Green IT: Manually Configuring Power Settings on Windows XP
Locating Power Management Settings
- To configure Power Management on Windows XP click on Start and then Control Panel.
- If you are in Theme View double click on "Performance and Maintenance"
- If you are in Classic View please scroll down.
- Select "Power Options."
Customizing Your Settings
- The Power Options Properties dialog box should now be displayed with the Power Schemes tab selected. On this tab, you can set timeouts for your:
- System Standby
- Portable computer users can specify an alternative power scheme that will take effect when the PC is running on battery power.
The EPA recommends setting computers to enter system standby or hibernate after 15 to 60 minutes of inactivity. To save even more, set monitors to enter sleep mode after 5 to 20 minutes of inactivity. The lower the setting, the more energy you save. The "Turn off hard disks" setting does not save much power, and can be ignored.
If you are not able to select a hibernate timeout, you may need to enable the hibernate feature. To do so, select the Hibernate tab in Power Options Properties, check "Enable hibernation," and click "Apply" or "OK."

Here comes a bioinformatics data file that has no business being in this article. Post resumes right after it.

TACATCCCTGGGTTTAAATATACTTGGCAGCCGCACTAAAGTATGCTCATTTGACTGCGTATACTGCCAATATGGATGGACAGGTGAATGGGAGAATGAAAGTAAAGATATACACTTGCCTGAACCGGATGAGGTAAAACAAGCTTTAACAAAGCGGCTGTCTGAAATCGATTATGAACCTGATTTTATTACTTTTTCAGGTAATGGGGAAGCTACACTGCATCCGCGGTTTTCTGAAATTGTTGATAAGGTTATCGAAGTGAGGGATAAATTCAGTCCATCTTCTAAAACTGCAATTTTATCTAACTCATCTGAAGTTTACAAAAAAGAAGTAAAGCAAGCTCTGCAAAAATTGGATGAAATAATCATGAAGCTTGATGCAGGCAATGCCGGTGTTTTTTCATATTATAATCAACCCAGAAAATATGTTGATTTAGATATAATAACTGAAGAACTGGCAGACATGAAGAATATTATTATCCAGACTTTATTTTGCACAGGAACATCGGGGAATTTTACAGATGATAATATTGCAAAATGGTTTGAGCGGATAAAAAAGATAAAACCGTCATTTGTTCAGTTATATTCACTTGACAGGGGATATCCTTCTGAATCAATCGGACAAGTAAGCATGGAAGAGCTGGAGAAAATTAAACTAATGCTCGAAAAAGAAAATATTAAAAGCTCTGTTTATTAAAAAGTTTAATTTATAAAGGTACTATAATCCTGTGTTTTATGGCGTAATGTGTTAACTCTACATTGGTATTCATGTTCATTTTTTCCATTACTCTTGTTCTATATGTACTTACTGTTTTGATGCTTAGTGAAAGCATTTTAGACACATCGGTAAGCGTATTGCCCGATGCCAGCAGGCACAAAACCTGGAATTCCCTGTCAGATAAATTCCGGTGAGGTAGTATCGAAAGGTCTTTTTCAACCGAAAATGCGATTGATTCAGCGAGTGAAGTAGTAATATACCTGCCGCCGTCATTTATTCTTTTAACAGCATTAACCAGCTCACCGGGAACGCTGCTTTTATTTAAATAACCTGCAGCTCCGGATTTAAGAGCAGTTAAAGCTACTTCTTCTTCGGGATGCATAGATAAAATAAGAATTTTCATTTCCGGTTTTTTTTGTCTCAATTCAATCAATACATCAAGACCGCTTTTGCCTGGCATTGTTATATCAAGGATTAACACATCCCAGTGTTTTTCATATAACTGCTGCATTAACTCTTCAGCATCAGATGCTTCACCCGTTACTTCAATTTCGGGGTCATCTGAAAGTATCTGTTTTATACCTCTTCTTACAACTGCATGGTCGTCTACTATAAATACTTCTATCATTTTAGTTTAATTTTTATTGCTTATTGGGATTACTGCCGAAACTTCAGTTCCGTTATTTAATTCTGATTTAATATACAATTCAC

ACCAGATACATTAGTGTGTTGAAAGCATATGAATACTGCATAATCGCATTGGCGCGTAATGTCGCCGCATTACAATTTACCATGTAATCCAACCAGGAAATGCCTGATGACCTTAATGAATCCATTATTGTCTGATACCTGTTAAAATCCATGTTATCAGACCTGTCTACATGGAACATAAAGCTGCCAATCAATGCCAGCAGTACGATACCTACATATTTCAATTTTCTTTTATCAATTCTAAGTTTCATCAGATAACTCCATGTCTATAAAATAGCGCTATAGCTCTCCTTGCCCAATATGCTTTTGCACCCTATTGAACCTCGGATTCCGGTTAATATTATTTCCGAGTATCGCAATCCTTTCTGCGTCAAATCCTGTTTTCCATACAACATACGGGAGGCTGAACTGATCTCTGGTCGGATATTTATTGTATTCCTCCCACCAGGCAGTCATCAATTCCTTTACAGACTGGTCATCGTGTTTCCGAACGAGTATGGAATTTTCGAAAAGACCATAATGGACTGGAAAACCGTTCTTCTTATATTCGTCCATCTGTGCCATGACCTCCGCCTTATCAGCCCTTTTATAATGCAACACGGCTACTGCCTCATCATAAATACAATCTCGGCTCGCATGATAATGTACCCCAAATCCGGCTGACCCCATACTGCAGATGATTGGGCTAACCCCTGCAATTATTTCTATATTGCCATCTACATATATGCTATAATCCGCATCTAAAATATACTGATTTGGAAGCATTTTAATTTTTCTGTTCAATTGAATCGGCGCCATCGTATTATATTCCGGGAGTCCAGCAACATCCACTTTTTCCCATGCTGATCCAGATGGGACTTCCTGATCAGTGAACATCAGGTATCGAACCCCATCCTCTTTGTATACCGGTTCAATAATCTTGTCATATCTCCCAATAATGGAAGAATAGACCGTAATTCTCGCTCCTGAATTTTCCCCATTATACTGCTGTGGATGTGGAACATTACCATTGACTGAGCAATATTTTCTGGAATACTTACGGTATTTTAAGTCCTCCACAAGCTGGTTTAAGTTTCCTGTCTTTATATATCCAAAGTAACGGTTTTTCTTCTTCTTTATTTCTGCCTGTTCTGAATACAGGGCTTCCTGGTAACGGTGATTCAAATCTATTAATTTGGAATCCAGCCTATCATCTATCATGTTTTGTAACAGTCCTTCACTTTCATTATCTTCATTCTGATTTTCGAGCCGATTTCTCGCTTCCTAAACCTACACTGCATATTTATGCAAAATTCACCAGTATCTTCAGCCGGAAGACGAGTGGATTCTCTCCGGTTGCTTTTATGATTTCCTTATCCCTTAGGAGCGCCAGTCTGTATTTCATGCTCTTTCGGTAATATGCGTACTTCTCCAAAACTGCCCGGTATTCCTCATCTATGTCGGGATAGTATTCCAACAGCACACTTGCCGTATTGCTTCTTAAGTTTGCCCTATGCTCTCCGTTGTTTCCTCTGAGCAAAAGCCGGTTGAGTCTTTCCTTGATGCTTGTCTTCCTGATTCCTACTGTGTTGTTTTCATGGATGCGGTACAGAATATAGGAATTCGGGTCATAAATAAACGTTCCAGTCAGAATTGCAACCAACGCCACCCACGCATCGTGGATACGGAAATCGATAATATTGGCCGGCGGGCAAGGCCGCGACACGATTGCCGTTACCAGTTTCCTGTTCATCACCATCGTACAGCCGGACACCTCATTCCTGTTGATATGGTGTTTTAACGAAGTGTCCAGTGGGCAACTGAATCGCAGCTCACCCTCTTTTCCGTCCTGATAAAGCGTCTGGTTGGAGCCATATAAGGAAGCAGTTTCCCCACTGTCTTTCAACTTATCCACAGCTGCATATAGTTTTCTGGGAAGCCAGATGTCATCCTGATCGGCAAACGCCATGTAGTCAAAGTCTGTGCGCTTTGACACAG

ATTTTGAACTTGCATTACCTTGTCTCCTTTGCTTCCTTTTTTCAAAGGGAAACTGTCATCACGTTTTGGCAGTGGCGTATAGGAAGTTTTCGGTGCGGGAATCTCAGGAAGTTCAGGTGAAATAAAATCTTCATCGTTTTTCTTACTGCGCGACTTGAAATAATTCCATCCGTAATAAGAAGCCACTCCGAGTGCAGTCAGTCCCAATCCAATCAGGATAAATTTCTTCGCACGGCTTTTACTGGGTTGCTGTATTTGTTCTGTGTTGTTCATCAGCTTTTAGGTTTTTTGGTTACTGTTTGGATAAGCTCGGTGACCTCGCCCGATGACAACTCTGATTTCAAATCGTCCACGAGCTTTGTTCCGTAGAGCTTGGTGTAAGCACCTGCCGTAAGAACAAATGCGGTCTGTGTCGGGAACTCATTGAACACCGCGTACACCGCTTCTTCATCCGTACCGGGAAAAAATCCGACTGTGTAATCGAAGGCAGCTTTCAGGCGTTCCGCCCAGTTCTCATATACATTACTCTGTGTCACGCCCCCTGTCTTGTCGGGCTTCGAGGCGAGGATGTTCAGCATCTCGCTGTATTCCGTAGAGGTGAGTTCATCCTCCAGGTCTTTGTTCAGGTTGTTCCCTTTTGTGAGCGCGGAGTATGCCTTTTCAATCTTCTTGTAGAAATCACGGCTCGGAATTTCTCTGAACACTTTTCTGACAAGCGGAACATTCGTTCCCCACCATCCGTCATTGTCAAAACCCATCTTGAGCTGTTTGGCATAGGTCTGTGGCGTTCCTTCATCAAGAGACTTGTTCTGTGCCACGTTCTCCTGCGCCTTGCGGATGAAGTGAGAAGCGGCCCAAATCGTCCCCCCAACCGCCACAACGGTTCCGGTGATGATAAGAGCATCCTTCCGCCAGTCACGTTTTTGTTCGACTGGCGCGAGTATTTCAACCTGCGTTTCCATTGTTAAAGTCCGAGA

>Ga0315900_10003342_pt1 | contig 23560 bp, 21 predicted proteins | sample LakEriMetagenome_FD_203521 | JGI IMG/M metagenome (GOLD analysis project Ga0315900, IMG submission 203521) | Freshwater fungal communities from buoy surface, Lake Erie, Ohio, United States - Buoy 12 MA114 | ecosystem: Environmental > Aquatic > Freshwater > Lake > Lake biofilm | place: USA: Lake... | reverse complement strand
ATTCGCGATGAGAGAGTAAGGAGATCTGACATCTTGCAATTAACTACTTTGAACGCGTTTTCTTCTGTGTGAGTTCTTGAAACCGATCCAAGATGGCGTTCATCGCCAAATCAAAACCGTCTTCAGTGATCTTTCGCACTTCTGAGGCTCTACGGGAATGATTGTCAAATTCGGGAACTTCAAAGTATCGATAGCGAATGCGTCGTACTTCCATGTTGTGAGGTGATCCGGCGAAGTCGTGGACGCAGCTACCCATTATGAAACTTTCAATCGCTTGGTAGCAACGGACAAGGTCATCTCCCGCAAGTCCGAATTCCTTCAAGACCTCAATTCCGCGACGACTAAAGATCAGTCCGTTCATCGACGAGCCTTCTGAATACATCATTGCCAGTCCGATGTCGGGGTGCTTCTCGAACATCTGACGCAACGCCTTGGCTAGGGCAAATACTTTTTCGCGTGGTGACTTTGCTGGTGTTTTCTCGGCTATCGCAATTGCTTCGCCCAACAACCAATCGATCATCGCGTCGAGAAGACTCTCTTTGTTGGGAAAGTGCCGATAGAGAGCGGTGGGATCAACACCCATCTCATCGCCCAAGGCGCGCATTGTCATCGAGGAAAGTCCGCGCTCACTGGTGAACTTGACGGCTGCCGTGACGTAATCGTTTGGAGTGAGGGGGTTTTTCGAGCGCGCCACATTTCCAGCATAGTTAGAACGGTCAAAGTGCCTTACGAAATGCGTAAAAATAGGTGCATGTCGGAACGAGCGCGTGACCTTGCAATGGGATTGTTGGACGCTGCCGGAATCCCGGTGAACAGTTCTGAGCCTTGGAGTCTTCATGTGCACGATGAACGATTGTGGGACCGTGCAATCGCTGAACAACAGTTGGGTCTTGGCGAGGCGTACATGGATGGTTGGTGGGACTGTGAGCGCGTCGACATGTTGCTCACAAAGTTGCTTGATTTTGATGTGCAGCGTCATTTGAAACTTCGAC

End users should always consult with their Local Support Provider or ITA before adjusting the power settings on their computer. Some of the more energy efficient options (i.e., Hibernate or System Standby) may impede management tasks (such as patches or system updates) or can adversely affect system integrity when run with essential software (ISC has documented issues with certain sleep settings and PGP Whole Disk Encryption).
Monitor time out should be enabled with a relatively short interval (5-10 minutes) in lieu of utilizing a screen saver. Not only will this setting drastically reduce energy usage (as much as 70 watts can be saved), but it will significantly prolong the life of many monitors by reducing the amount of time the backlight is lit.
Special information for Remote Desktop Users
Computer users requiring off-hours remote access to their desktops (via Remote Desktop, for instance) should utilize monitor power management features only. Remote access technologies may not be able to remotely "wake" computers from system standby or hibernate mode.
Troubleshooting Sleep Issues
If you find that your PC doesn't go to sleep after the allotted time here are some key items to check:
- Your computer may not enter sleep mode if you have a file open over the network.
- Some software applications may be preventing the computer from sleeping. (Software applications can tell Windows not to sleep.)
- Screen savers can sometimes prevent PCs from entering sleep mode, and should be disabled.
- If System Standby is not available under Power Options, make sure you have the latest video driver from your hardware manufacturer. The default Windows driver may not support System Standby.